Toxins in cosmetics can cause minor problems such as redness or mild irritation. These ingredients can result in a broad range of more serious problems too, such as eczema, cancer, or infertility. Furthermore, using such products can also pose risks to the environment by contaminating water supplies or jeopardizing plant or animal health.
Many consumers do not realize that toxins in cosmetics can create a wide range of problems. Some of the ingredients that are used in topical products are harsh chemicals that are also used in industrial products. They are not recommended for application to the skin, but cosmetics companies use them for various reasons, such as to act as preservatives or emulsifiers.
The skin is a living organ, and if it comes into contact with certain items, such as those that are acidic or alkaline, the consequences can range from mild irritation to eczema. Some ingredients can rob the skin of its natural nutrients or cause discoloration. As the skin is porous, it can also allow the toxins in cosmetics to enter the bloodstream.
Various products can have different types of toxins and therefore may present different risks. For example, mercury, formaldehyde, and coal tar are ingredients that may be found in cosmetics, but they are also classified as carcinogens. This means that they are substances that are known to cause or incite cancer, a potentially fatal disease whose occurrence has drastically increased over the past century. It is also a disease that commonly affects middle-aged and senior women, who also tend to be heavy users of cosmetic products.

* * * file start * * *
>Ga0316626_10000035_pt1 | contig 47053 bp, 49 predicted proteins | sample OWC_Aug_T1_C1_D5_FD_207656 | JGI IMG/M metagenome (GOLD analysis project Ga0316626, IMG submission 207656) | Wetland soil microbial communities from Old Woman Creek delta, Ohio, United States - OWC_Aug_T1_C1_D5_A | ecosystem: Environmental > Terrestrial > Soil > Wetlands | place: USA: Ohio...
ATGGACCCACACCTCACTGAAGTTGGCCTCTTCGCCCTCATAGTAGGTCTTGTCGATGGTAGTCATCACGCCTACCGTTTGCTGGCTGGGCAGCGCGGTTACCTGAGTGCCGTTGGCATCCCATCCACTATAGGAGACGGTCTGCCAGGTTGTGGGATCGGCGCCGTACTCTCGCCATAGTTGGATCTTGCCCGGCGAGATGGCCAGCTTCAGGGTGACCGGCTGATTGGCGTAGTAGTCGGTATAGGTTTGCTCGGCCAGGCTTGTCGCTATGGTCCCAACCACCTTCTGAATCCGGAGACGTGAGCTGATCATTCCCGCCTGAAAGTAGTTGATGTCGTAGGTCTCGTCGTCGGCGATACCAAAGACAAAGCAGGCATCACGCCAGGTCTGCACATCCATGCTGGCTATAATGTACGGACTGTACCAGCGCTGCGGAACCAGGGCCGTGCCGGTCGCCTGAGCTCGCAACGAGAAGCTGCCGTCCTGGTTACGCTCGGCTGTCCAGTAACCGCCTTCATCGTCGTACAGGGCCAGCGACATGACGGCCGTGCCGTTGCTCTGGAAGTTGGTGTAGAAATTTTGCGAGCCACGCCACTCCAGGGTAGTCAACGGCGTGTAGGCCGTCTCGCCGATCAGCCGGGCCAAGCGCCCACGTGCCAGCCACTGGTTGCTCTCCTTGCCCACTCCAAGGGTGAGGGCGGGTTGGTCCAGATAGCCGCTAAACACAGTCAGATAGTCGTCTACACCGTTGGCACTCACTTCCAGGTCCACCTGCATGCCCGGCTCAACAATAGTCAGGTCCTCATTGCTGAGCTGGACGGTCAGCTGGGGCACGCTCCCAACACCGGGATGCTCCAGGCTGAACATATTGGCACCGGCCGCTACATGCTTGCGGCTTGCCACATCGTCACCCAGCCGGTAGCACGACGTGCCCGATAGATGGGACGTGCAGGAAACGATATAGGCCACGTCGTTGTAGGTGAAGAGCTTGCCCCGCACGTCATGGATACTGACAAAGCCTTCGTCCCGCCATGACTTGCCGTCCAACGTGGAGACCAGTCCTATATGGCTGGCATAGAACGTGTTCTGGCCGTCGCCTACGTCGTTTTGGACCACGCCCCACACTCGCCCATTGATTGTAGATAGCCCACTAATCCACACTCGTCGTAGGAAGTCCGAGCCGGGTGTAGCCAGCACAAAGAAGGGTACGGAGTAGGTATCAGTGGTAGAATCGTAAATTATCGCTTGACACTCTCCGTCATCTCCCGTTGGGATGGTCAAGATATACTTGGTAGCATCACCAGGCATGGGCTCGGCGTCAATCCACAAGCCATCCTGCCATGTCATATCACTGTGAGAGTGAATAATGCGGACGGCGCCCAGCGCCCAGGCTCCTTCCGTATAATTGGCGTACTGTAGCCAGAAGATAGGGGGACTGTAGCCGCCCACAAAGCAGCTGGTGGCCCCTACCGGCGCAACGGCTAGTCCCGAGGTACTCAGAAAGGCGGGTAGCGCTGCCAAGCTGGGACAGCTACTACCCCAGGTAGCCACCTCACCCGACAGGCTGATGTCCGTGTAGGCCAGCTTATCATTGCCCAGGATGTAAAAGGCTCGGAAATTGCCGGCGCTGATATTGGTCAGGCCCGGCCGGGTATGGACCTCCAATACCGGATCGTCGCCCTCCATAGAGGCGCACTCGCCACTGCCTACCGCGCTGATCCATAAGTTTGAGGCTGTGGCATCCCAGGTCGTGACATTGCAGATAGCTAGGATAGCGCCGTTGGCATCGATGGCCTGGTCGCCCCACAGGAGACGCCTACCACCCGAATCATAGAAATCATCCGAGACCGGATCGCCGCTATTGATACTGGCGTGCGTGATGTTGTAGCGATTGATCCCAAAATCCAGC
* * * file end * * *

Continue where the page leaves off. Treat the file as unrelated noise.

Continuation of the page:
Toluene and dibutyl phthalate are examples of ingredients that are classified as reproductive or developmental toxins. This means that these items can have negative effects on the reproductive system, such as causing toxicity or resulting in infertility. These ingredients may also pose risks to fetuses.
Some people live in nations that offer them a greater degree of protection than others. It is not uncommon to find that an ingredient that is banned in the European Union (EU), for example, may be readily used in products in the US. This inconsistency regarding the regulation of toxins in cosmetics can create a problem for travelers or expatriates. As certain ingredients are banned in their native countries, they may not even be aware to look for them when they are in foreign territory.
While human health is a priority, another problem with the toxins in cosmetics is that they can have negative environmental effects. When toxic products are washed down the drain or spilled on the ground, they can contaminate the soil or water supply. This can have a negative impact on plant growth. It can also lead to the death or mutation of sea life or other animals.